suit of the armour commonly in use at that period, with


the exception of the hands, which are joined and elevated
in the attitude of prayer, and the head, which is also un-
covered, rests on a cushion. The hair is cut short round
the face. On the left side is a sword suspended from a
belt which passes round the body ; and on the right side
are a misericorde, or dagger, and gauntlets. The feet have
broad toes, and rest on what appears to be a lioness
couchant regardant. There is a little shield on each
shoulder, on which are depicted the arms of Toomer, viz.
gules, three bars xoavy argent. The female figure is a
good specimen of art and execution. The features, how-
ever, are much mutilated, the hands are raised in the
attitude of prayer, and the head rests on a cushion. The
mantle is fastened across the breast with a cord, and the
dress descends in straight folds, entirely coverhig the feet,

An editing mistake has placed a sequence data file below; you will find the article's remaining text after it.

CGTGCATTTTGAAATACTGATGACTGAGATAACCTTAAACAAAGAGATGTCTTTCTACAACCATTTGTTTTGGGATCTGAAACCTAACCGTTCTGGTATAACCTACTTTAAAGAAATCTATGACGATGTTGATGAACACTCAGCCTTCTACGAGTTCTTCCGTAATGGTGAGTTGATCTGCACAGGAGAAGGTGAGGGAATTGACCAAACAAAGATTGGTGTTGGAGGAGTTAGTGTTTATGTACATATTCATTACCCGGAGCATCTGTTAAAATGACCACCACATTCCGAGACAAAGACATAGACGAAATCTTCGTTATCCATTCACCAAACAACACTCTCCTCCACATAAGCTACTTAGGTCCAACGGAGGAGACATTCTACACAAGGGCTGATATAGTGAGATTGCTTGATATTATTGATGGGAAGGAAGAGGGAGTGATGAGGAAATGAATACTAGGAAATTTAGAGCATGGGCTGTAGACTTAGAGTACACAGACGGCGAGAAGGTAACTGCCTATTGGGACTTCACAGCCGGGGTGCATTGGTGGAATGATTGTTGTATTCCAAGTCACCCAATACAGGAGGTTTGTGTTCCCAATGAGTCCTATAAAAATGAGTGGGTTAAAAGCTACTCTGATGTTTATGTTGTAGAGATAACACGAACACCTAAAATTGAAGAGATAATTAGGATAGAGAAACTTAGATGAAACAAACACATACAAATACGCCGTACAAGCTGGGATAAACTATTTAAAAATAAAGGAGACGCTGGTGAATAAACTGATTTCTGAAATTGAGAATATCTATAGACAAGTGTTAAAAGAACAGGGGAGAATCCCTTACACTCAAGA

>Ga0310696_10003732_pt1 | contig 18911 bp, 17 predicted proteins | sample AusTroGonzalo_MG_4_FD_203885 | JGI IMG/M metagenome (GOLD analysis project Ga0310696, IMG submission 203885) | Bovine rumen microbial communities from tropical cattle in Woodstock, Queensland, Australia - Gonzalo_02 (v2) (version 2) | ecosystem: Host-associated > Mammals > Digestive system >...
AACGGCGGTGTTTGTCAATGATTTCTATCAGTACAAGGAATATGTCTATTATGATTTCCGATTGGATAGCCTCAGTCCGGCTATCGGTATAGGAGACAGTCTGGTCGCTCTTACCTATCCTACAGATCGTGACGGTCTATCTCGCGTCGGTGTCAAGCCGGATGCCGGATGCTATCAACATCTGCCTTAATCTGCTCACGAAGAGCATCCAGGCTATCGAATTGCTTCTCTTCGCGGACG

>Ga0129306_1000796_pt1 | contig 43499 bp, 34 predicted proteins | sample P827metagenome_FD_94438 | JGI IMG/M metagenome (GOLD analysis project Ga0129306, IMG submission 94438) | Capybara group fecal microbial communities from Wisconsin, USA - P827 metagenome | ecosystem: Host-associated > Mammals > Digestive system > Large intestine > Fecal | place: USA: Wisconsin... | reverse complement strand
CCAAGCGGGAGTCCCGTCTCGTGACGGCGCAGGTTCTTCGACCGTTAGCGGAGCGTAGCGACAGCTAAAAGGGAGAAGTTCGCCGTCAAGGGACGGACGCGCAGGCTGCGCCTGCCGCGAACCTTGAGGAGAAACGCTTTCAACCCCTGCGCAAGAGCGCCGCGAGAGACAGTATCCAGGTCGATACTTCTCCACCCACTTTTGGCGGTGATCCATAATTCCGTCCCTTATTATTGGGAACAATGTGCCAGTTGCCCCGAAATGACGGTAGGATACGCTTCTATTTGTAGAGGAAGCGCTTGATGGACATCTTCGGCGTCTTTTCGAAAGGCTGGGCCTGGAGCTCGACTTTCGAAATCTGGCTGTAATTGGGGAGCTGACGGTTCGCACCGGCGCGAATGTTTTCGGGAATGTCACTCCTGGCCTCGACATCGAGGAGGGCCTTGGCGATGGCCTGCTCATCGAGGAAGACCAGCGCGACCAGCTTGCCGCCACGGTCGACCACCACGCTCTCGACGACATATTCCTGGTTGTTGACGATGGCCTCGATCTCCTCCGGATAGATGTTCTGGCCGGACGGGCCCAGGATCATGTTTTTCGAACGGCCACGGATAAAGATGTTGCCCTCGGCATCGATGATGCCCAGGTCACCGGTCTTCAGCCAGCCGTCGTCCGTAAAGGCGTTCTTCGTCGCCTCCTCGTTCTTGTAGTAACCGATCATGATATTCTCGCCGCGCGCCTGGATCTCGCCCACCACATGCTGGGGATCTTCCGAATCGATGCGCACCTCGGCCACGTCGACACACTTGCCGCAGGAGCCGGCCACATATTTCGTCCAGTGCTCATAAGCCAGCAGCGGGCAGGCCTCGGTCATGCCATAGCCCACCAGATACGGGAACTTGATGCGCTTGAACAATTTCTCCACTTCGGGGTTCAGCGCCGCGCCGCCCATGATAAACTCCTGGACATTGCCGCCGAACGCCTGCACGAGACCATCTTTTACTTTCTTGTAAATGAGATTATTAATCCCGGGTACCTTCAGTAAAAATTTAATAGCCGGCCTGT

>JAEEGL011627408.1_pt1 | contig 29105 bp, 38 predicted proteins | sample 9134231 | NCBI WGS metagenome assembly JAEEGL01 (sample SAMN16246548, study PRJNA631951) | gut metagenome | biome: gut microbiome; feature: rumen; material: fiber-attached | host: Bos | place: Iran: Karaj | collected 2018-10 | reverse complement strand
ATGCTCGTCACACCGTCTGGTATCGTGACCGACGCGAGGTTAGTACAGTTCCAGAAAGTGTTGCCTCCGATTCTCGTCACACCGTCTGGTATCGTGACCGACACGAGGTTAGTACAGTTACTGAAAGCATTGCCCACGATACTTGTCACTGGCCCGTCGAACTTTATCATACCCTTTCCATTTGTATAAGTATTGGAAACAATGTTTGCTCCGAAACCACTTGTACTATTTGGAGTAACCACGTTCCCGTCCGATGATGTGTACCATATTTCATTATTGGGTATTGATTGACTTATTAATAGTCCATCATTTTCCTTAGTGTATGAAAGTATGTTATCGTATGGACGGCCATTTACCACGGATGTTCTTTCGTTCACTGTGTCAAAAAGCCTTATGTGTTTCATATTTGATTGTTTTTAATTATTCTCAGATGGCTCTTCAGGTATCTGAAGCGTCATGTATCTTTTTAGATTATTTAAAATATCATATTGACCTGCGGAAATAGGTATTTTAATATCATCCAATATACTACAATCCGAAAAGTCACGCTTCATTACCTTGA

which rest on an animal, apparently muzzled, but it is
much mutilated. On each breast are painted the arms of
Stourton — not in the form of a shield but on the mantle —
viz. : sable, a bend or, betioeen six fountains. An inscrip-
tion, which was probably commemorative, ran round the
verge of the slab, but is now utterly illegible. Another
inscription occupied the moulding which runs up the side
and across the head of the canopy — only a few words are
now legible, but from these it appears to have consisted of
the lines so frequently met with on monuments of this
period : —

Sis testis Xste, quod uon tumulus jacet iste
Corpus ut ornetur sed spiritus ut memoretur.
Collinson thought the Toomers of Toomer, and the
Domers of Pen Domer, near Yeovil, in this county, were